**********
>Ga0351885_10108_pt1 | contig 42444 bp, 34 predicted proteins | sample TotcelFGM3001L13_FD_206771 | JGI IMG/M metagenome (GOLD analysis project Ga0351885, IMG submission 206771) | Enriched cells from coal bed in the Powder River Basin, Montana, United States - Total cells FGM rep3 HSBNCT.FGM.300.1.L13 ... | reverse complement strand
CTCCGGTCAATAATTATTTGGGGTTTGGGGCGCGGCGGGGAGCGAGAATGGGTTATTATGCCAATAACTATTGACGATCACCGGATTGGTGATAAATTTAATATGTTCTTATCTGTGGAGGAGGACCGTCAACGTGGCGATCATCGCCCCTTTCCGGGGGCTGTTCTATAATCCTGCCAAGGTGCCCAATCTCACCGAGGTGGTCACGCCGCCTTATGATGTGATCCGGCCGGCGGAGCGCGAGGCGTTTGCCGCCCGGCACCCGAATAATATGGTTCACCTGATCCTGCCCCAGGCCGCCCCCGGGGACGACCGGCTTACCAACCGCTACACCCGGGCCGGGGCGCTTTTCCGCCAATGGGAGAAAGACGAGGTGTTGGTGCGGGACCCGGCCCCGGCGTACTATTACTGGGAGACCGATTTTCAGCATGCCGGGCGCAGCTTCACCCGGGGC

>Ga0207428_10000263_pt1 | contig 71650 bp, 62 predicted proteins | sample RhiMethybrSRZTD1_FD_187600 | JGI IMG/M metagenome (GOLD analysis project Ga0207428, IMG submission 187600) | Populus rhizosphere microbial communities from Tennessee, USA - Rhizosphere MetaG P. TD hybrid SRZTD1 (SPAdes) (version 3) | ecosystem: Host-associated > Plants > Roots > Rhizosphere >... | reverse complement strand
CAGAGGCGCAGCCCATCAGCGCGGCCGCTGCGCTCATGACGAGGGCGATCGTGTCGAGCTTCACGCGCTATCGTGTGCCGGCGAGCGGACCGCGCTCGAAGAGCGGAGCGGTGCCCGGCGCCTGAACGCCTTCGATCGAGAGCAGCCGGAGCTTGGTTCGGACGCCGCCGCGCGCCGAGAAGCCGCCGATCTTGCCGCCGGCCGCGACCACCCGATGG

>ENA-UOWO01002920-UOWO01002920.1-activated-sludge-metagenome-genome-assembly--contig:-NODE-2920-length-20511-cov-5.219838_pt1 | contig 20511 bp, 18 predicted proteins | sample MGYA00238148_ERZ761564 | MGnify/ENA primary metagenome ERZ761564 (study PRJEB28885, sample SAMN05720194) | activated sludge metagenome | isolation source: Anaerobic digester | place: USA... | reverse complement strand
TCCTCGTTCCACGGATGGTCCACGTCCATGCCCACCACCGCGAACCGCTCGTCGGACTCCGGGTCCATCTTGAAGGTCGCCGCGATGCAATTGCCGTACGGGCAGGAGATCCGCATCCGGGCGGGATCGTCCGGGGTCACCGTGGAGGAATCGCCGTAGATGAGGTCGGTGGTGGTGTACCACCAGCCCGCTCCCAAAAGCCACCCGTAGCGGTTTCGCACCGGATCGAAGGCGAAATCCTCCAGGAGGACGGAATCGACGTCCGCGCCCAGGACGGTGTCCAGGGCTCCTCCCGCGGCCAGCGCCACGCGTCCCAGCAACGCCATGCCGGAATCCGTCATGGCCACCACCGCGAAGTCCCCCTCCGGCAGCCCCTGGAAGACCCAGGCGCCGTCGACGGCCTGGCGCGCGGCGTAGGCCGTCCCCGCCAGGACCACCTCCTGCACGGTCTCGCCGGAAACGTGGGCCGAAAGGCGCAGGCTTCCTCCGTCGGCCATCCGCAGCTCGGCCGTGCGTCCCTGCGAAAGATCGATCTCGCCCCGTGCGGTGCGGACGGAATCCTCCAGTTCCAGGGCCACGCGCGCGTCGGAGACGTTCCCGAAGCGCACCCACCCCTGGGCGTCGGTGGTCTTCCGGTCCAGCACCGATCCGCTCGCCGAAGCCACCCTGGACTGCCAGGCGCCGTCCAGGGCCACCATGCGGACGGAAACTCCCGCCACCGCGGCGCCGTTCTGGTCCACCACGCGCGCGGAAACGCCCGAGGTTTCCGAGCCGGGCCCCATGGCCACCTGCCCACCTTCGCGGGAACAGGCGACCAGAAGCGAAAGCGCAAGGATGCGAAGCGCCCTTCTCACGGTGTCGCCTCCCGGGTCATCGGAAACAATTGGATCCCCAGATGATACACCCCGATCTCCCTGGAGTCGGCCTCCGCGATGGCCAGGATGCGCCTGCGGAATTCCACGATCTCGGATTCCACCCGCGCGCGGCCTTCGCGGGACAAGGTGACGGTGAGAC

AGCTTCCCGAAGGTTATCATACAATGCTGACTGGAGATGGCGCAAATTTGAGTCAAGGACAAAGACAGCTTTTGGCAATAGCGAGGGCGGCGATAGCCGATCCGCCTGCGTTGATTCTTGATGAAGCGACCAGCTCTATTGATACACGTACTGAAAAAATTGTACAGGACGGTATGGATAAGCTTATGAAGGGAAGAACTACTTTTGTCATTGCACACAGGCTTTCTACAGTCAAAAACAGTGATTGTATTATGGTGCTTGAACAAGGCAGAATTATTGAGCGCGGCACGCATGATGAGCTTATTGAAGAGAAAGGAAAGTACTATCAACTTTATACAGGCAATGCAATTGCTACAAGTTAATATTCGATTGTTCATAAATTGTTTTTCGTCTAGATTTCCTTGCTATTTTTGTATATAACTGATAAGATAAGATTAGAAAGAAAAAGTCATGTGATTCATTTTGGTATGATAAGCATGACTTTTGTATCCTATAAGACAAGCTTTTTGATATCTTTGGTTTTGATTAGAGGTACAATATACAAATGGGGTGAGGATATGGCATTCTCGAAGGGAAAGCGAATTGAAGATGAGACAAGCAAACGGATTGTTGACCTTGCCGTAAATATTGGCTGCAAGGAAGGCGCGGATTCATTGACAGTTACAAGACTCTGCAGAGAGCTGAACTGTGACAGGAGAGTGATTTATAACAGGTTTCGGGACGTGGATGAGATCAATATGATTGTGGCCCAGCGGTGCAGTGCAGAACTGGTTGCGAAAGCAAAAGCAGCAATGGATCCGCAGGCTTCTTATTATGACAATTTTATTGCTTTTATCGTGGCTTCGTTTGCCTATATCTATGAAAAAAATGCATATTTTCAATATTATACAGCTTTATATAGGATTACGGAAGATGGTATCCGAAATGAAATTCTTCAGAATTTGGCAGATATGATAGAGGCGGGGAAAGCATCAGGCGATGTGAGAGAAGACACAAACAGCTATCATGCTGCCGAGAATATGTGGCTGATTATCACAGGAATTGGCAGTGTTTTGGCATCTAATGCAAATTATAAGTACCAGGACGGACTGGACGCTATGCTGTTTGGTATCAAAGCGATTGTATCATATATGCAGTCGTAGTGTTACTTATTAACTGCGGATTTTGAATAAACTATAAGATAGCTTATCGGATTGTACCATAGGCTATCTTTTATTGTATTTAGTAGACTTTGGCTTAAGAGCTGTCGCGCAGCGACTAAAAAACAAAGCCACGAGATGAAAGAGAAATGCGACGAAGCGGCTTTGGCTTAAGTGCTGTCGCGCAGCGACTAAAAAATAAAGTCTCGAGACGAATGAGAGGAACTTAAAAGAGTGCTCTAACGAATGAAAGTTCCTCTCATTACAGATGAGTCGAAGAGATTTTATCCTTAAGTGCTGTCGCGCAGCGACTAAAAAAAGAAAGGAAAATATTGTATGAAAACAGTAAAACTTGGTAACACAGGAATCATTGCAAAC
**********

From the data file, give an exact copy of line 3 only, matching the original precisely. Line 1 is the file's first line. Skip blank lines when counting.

>Ga0207428_10000263_pt1 | contig 71650 bp, 62 predicted proteins | sample RhiMethybrSRZTD1_FD_187600 | JGI IMG/M metagenome (GOLD analysis project Ga0207428, IMG submission 187600) | Populus rhizosphere microbial communities from Tennessee, USA - Rhizosphere MetaG P. TD hybrid SRZTD1 (SPAdes) (version 3) | ecosystem: Host-associated > Plants > Roots > Rhizosphere >... | reverse complement strand